The rapid market consolidation of health care delivery systems over the past decade has led to the expansion of many academic medical centers (AMCs) and academic health centers (AHCs) through acquisitions, mergers, and partnerships.1 Market consolidation has been driven by numerous factors, including health care reform, downward pressure on clinical revenue, increased competition for relatively tight federal research funds, shifts in research foci and sources of funding, a refined understanding of adult learning, regulatory requirements, and institutional priorities regarding productivity.2 A variety of corporate and affiliation models have evolved to amass multiple hospitals, hospital-based practices, regional medical campuses, and community offices, thus disrupting the 1997 definition from the Association of American Medical Colleges (AAMC) of an AMC as essentially a dyad composed of a medical school (and its faculty) and an integrated “university” hospital (typically with common ownership).3 The resulting variety of faculty models, employed physicians, and independent physician practices associated with schools of medicine and other health professional schools has created ambiguity in the role of faculty, requiring a more carefully considered definition of what, exactly, is medical school faculty.
The diminished opportunity for cross-subsidization of the teaching mission is making it more challenging for faculty to engage in teaching, mentoring, and faculty development. Historically, AMCs and AHCs have used clinical revenue to subsidize the teaching and research missions that rarely cover their costs. As financial margins have tightened, there is now significant scrutiny of how faculty spend their time and an increased focus on engaging in revenue-generating activities. Although there is funding for medical education—through Medicare, Medicaid, and the U.S. Department of Veterans Affairs; tuition dollars from undergraduates; and for public institutions, through state legislatures—the funding does not cover the total cost of education.4 The economics of medicine is changing the perceptions of faculty roles and priorities, contributing to burnout, and potentially marginalizing medical education.5 Further, the formation of AMC- and AHC-associated clinically integrated networks that encompass nonteaching clinicians can create tension between medical faculty who have teaching responsibilities and those who do not. Whether one is predominantly a clinician or a scientist, there is a trend toward centralized funds flow models that increasingly rely on individual faculty accountability for productivity.6 For many clinicians, productivity is measured in relative value units (RVUs). Initially intended as a metric of billing, RVUs have increasingly been used as a surrogate benchmark for comparing clinical services across physicians from similar specialties and disciplines.7 Because RVUs are measurable, targets can be set for clinicians, driving productivity at the expense of other mission areas, such as education.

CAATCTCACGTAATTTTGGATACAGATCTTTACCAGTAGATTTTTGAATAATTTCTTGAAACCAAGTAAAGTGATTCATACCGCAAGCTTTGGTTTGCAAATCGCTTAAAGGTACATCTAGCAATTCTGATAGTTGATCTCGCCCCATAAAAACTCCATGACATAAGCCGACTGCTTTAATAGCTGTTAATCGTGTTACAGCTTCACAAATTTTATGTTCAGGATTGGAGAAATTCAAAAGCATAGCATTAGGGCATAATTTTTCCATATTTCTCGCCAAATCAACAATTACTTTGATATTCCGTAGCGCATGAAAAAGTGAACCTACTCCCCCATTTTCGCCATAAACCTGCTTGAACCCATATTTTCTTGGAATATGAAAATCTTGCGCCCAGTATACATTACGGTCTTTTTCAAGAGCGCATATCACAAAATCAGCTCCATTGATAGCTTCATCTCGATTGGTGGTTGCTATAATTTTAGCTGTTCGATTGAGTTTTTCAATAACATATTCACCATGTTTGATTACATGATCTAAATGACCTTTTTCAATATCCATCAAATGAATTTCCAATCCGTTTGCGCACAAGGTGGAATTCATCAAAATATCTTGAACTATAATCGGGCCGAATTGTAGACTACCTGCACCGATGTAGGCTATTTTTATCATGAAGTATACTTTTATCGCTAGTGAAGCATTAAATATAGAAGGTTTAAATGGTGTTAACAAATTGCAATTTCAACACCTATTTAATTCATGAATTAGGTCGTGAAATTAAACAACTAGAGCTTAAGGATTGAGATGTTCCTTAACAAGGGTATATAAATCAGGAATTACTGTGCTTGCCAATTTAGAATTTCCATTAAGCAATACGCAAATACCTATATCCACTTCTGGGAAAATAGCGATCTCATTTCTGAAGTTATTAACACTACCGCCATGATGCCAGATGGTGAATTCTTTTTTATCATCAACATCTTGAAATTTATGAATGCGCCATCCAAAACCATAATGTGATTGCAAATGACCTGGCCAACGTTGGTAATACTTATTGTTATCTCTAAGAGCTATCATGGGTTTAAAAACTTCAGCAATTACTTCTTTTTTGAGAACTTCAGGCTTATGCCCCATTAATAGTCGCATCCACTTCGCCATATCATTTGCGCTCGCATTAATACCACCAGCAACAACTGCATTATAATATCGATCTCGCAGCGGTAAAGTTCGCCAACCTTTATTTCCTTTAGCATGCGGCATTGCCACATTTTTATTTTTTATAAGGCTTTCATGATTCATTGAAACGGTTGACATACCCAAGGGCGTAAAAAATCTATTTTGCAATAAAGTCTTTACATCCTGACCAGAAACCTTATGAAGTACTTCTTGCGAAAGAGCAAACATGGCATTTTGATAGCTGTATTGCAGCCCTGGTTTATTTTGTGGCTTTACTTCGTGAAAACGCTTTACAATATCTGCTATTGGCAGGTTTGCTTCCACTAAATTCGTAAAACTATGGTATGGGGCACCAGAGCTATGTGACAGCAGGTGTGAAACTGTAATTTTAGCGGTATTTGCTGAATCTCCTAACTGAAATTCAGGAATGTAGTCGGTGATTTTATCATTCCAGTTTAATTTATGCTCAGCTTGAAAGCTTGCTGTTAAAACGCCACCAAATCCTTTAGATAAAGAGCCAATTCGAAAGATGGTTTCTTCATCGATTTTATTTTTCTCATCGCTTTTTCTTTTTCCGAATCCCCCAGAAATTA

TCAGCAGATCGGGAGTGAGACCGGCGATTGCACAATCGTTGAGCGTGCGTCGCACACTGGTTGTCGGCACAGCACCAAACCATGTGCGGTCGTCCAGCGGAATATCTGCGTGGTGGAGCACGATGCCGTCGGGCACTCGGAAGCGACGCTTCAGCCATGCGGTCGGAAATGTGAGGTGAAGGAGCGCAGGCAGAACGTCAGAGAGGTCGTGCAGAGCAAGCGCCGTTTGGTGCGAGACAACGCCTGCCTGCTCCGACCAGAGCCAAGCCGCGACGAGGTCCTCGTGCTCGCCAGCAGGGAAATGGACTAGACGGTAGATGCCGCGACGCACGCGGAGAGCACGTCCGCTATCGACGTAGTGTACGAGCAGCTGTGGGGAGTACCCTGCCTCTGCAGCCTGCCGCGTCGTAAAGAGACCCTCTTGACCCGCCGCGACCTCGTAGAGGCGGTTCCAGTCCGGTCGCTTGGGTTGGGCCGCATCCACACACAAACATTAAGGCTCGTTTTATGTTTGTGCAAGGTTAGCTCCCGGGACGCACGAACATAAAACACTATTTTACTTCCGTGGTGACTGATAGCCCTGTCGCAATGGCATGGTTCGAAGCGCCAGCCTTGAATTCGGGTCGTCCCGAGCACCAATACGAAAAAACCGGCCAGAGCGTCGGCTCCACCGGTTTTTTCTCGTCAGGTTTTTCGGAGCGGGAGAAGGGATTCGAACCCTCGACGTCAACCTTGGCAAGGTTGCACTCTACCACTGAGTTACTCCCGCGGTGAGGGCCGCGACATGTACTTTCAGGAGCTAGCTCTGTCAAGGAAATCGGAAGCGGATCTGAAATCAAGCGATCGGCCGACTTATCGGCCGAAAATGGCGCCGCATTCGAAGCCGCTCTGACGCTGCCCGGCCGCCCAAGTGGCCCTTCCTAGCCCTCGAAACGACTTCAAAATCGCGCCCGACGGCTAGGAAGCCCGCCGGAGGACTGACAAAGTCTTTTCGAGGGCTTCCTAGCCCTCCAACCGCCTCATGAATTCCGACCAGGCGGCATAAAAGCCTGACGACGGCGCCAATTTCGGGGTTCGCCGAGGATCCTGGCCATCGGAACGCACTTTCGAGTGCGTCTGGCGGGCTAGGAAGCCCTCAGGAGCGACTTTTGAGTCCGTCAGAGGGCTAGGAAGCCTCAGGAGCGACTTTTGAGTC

In 2000, Nutter and colleagues published a report of the Medical Education Panel, 1 of 3 expert panel reports prepared in conjunction with the Mission-Based Management Program of the AAMC. Given that clinical RVUs are measurable and serve as a surrogate for clinical productivity, the development of education RVUs (eRVUs) seemed plausible; thus, the report presented a framework that deans and faculty of an individual school could use to develop a relative value system for measuring faculty effort and contributions to education. The eRVUs credited to faculty for teaching were a function of the assigned weight of the activity and adjustments for individual or group activities and the quality and number of units of the activity performed.8 Subsequently, several groups implemented relative or academic value units to education designed to quantitate teaching in a way to better define, reward, and support teaching activities within given departments.9–14
In addition to evolving definitions and roles of faculty, medical education is undergoing enormous and costly changes. Medical education has moved from the apprentice model during the Flexner era to standard-based curricula regulated by the Liaison Committee on Medical Education and the Accreditation Council for Graduate Medical Education. Accreditation standards have further moved from the process of education to competency-based education and training.15 Medical education now embraces learner-centered and adult learning perspectives that challenge the time-efficient models of lectures and large-group teaching. Curriculum delivery, curriculum evaluation, and learner evaluation in the context of these new educational models require more faculty and a greater level of faculty expertise in the service of small-group facilitation, problem-based learning, and flipped classrooms. Faculty must be proficient in the delivery of knowledge and adaptive skills, curriculum design and delivery, and trainee feedback and evaluation. Medical education now requires a robust infrastructure of educational experts in addition to those who supervise students and trainees in clinical and research settings. Typically, faculty have not been formally taught in any comprehensive manner how to teach, evaluate learners, or design or evaluate curricula, so faculty development has become a critically important element to implementing these essentials. However, the incremental time needed to develop such expertise is often not available in the context of clinical or scientific productivity demands. This imperative was recognized as early as the 1988 World Conference on Medical Education, where the fifth recommendation was “train teachers as educators, not content experts alone, and reward excellence in this field as fully as excellence in biomedical research or clinical practice.”16